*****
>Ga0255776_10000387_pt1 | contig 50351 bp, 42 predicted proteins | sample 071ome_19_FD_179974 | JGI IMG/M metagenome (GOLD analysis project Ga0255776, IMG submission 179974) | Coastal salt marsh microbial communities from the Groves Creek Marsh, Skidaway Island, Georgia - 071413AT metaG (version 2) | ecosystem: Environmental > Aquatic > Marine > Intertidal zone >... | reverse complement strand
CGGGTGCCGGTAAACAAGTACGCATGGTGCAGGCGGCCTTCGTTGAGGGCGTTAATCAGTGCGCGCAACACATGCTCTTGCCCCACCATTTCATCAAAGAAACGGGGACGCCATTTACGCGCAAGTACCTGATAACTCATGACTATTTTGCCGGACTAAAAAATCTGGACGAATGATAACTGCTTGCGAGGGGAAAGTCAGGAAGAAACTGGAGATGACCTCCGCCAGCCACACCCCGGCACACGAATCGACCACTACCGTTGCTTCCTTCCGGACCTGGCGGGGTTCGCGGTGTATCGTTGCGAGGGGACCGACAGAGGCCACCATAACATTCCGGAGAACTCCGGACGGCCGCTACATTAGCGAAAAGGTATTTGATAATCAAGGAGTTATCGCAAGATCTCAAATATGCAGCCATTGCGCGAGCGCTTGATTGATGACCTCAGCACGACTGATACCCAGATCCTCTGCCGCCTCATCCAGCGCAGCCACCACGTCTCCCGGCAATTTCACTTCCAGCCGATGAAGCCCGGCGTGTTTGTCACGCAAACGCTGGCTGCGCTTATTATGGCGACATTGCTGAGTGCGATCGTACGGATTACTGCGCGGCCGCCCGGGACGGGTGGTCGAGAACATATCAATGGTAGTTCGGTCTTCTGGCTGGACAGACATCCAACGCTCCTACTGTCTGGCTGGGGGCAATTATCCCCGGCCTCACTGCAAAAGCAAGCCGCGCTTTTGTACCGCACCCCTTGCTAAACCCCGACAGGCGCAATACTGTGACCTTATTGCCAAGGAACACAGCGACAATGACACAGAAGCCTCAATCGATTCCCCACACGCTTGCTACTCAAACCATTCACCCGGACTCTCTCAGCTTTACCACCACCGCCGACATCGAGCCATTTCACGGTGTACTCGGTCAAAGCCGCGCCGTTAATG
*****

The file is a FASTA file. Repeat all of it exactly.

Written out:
>Ga0255776_10000387_pt1 | contig 50351 bp, 42 predicted proteins | sample 071ome_19_FD_179974 | JGI IMG/M metagenome (GOLD analysis project Ga0255776, IMG submission 179974) | Coastal salt marsh microbial communities from the Groves Creek Marsh, Skidaway Island, Georgia - 071413AT metaG (version 2) | ecosystem: Environmental > Aquatic > Marine > Intertidal zone >... | reverse complement strand
CGGGTGCCGGTAAACAAGTACGCATGGTGCAGGCGGCCTTCGTTGAGGGCGTTAATCAGTGCGCGCAACACATGCTCTTGCCCCACCATTTCATCAAAGAAACGGGGACGCCATTTACGCGCAAGTACCTGATAACTCATGACTATTTTGCCGGACTAAAAAATCTGGACGAATGATAACTGCTTGCGAGGGGAAAGTCAGGAAGAAACTGGAGATGACCTCCGCCAGCCACACCCCGGCACACGAATCGACCACTACCGTTGCTTCCTTCCGGACCTGGCGGGGTTCGCGGTGTATCGTTGCGAGGGGACCGACAGAGGCCACCATAACATTCCGGAGAACTCCGGACGGCCGCTACATTAGCGAAAAGGTATTTGATAATCAAGGAGTTATCGCAAGATCTCAAATATGCAGCCATTGCGCGAGCGCTTGATTGATGACCTCAGCACGACTGATACCCAGATCCTCTGCCGCCTCATCCAGCGCAGCCACCACGTCTCCCGGCAATTTCACTTCCAGCCGATGAAGCCCGGCGTGTTTGTCACGCAAACGCTGGCTGCGCTTATTATGGCGACATTGCTGAGTGCGATCGTACGGATTACTGCGCGGCCGCCCGGGACGGGTGGTCGAGAACATATCAATGGTAGTTCGGTCTTCTGGCTGGACAGACATCCAACGCTCCTACTGTCTGGCTGGGGGCAATTATCCCCGGCCTCACTGCAAAAGCAAGCCGCGCTTTTGTACCGCACCCCTTGCTAAACCCCGACAGGCGCAATACTGTGACCTTATTGCCAAGGAACACAGCGACAATGACACAGAAGCCTCAATCGATTCCCCACACGCTTGCTACTCAAACCATTCACCCGGACTCTCTCAGCTTTACCACCACCGCCGACATCGAGCCATTTCACGGTGTACTCGGTCAAAGCCGCGCCGTTAATG